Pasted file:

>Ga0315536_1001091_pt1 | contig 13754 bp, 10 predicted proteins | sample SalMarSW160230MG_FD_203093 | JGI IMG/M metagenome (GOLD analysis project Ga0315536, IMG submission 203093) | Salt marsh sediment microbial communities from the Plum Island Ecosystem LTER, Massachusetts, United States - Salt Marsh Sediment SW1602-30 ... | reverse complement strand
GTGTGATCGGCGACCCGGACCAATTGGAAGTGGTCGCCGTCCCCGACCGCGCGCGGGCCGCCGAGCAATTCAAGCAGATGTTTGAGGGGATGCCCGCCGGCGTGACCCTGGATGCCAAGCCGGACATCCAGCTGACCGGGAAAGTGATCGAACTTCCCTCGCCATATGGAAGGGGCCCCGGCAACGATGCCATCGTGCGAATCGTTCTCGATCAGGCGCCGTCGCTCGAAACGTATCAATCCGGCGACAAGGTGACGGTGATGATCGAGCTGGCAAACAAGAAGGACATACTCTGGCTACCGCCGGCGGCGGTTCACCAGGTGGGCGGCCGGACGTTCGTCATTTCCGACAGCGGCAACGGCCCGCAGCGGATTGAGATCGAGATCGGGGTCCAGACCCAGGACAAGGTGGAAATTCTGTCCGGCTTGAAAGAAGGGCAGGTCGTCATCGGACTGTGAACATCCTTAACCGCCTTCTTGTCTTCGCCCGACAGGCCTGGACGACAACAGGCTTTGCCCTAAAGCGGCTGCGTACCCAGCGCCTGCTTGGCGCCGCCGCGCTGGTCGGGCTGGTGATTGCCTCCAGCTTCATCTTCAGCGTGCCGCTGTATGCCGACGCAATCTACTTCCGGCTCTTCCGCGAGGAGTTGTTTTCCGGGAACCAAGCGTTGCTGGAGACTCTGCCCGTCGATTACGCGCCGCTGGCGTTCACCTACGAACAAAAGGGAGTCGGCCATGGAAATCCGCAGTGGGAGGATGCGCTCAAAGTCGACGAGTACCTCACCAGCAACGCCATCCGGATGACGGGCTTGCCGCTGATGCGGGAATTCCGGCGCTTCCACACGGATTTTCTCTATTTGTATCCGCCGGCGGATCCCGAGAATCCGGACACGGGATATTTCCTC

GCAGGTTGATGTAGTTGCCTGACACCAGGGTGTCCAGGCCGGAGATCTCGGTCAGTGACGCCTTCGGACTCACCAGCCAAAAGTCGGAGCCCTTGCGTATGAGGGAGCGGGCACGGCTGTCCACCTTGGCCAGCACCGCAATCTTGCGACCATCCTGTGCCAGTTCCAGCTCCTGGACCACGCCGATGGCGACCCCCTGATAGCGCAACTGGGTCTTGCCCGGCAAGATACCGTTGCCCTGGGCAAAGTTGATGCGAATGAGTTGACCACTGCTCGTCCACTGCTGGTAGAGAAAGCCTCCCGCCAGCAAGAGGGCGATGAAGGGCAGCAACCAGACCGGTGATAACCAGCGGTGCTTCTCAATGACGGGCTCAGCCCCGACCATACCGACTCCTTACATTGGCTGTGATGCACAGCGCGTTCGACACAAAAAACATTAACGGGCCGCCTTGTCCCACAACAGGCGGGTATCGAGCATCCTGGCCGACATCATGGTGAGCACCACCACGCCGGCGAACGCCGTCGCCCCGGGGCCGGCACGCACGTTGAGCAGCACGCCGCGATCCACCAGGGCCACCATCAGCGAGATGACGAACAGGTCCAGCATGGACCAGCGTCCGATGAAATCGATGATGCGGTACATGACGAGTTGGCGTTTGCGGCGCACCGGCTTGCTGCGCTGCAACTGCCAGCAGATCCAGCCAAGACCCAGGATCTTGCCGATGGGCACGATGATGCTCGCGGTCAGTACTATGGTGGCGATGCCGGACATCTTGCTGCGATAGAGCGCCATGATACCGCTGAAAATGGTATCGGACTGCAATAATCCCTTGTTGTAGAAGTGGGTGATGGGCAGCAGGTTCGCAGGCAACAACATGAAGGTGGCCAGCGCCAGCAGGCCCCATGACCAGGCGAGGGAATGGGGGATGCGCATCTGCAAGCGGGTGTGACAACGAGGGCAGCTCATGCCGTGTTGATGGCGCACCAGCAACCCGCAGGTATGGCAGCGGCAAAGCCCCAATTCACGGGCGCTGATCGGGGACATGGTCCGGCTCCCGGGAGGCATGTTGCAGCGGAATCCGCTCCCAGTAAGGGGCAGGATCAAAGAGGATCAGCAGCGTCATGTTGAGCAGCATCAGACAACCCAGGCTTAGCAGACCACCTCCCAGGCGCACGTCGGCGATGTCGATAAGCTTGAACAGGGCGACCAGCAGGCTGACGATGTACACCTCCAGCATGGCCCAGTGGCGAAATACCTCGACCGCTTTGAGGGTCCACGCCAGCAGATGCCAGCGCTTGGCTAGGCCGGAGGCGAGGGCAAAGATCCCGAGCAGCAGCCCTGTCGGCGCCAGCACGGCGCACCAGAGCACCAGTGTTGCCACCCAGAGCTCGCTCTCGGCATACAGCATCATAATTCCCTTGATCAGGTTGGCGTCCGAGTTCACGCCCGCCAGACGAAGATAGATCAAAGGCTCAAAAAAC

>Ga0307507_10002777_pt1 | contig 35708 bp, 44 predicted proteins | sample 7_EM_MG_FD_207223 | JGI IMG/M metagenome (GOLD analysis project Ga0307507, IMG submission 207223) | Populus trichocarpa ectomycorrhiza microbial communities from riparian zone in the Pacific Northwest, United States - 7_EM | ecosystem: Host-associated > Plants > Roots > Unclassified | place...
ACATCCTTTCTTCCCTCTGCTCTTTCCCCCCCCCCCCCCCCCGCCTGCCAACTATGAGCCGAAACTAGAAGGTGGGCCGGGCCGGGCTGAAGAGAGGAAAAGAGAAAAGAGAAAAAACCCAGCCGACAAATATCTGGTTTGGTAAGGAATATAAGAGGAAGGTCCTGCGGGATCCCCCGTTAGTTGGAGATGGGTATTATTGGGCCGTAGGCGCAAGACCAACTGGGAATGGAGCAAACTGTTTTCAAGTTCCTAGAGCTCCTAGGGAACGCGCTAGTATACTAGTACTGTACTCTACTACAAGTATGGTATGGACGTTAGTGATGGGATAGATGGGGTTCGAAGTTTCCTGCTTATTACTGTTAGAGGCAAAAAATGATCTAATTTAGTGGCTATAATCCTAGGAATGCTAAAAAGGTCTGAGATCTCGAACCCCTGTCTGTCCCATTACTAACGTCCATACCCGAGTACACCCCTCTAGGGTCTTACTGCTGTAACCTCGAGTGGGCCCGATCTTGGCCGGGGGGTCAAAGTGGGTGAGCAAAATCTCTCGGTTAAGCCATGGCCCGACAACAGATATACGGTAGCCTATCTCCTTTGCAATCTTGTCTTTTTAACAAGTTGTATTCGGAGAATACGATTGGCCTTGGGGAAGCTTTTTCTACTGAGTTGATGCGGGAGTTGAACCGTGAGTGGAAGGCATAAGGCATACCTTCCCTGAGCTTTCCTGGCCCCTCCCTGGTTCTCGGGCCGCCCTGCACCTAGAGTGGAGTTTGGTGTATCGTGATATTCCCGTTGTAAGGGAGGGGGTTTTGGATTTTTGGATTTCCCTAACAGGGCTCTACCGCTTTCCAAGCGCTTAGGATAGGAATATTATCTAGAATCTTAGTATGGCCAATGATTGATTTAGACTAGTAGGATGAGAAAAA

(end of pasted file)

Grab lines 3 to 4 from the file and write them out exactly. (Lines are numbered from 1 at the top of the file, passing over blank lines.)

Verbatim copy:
GCAGGTTGATGTAGTTGCCTGACACCAGGGTGTCCAGGCCGGAGATCTCGGTCAGTGACGCCTTCGGACTCACCAGCCAAAAGTCGGAGCCCTTGCGTATGAGGGAGCGGGCACGGCTGTCCACCTTGGCCAGCACCGCAATCTTGCGACCATCCTGTGCCAGTTCCAGCTCCTGGACCACGCCGATGGCGACCCCCTGATAGCGCAACTGGGTCTTGCCCGGCAAGATACCGTTGCCCTGGGCAAAGTTGATGCGAATGAGTTGACCACTGCTCGTCCACTGCTGGTAGAGAAAGCCTCCCGCCAGCAAGAGGGCGATGAAGGGCAGCAACCAGACCGGTGATAACCAGCGGTGCTTCTCAATGACGGGCTCAGCCCCGACCATACCGACTCCTTACATTGGCTGTGATGCACAGCGCGTTCGACACAAAAAACATTAACGGGCCGCCTTGTCCCACAACAGGCGGGTATCGAGCATCCTGGCCGACATCATGGTGAGCACCACCACGCCGGCGAACGCCGTCGCCCCGGGGCCGGCACGCACGTTGAGCAGCACGCCGCGATCCACCAGGGCCACCATCAGCGAGATGACGAACAGGTCCAGCATGGACCAGCGTCCGATGAAATCGATGATGCGGTACATGACGAGTTGGCGTTTGCGGCGCACCGGCTTGCTGCGCTGCAACTGCCAGCAGATCCAGCCAAGACCCAGGATCTTGCCGATGGGCACGATGATGCTCGCGGTCAGTACTATGGTGGCGATGCCGGACATCTTGCTGCGATAGAGCGCCATGATACCGCTGAAAATGGTATCGGACTGCAATAATCCCTTGTTGTAGAAGTGGGTGATGGGCAGCAGGTTCGCAGGCAACAACATGAAGGTGGCCAGCGCCAGCAGGCCCCATGACCAGGCGAGGGAATGGGGGATGCGCATCTGCAAGCGGGTGTGACAACGAGGGCAGCTCATGCCGTGTTGATGGCGCACCAGCAACCCGCAGGTATGGCAGCGGCAAAGCCCCAATTCACGGGCGCTGATCGGGGACATGGTCCGGCTCCCGGGAGGCATGTTGCAGCGGAATCCGCTCCCAGTAAGGGGCAGGATCAAAGAGGATCAGCAGCGTCATGTTGAGCAGCATCAGACAACCCAGGCTTAGCAGACCACCTCCCAGGCGCACGTCGGCGATGTCGATAAGCTTGAACAGGGCGACCAGCAGGCTGACGATGTACACCTCCAGCATGGCCCAGTGGCGAAATACCTCGACCGCTTTGAGGGTCCACGCCAGCAGATGCCAGCGCTTGGCTAGGCCGGAGGCGAGGGCAAAGATCCCGAGCAGCAGCCCTGTCGGCGCCAGCACGGCGCACCAGAGCACCAGTGTTGCCACCCAGAGCTCGCTCTCGGCATACAGCATCATAATTCCCTTGATCAGGTTGGCGTCCGAGTTCACGCCCGCCAGACGAAGATAGATCAAAGGCTCAAAAAAC

>Ga0307507_10002777_pt1 | contig 35708 bp, 44 predicted proteins | sample 7_EM_MG_FD_207223 | JGI IMG/M metagenome (GOLD analysis project Ga0307507, IMG submission 207223) | Populus trichocarpa ectomycorrhiza microbial communities from riparian zone in the Pacific Northwest, United States - 7_EM | ecosystem: Host-associated > Plants > Roots > Unclassified | place...